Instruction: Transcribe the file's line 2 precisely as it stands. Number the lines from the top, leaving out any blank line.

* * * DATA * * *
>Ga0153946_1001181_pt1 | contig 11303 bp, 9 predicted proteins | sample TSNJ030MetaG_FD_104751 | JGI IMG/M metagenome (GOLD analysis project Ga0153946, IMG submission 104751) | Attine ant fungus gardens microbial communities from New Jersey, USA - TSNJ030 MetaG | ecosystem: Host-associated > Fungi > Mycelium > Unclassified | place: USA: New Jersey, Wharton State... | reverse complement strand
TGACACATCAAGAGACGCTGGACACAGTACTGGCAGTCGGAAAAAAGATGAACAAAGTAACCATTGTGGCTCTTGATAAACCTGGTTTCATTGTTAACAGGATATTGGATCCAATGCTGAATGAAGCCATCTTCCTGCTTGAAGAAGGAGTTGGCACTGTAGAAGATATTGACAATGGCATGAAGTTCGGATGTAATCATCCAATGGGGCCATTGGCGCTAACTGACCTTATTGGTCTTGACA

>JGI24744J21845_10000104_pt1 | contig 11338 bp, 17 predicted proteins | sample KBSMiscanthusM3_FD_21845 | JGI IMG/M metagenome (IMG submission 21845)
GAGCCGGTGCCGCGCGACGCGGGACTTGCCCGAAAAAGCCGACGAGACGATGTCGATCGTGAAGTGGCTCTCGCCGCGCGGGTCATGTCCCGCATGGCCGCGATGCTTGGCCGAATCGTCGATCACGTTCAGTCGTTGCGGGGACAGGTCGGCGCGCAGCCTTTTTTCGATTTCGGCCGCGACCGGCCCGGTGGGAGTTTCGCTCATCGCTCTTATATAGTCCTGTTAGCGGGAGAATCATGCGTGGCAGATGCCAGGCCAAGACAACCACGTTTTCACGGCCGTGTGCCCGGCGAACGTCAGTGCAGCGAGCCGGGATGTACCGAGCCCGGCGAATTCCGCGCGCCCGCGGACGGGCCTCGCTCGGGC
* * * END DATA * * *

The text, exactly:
TGACACATCAAGAGACGCTGGACACAGTACTGGCAGTCGGAAAAAAGATGAACAAAGTAACCATTGTGGCTCTTGATAAACCTGGTTTCATTGTTAACAGGATATTGGATCCAATGCTGAATGAAGCCATCTTCCTGCTTGAAGAAGGAGTTGGCACTGTAGAAGATATTGACAATGGCATGAAGTTCGGATGTAATCATCCAATGGGGCCATTGGCGCTAACTGACCTTATTGGTCTTGACA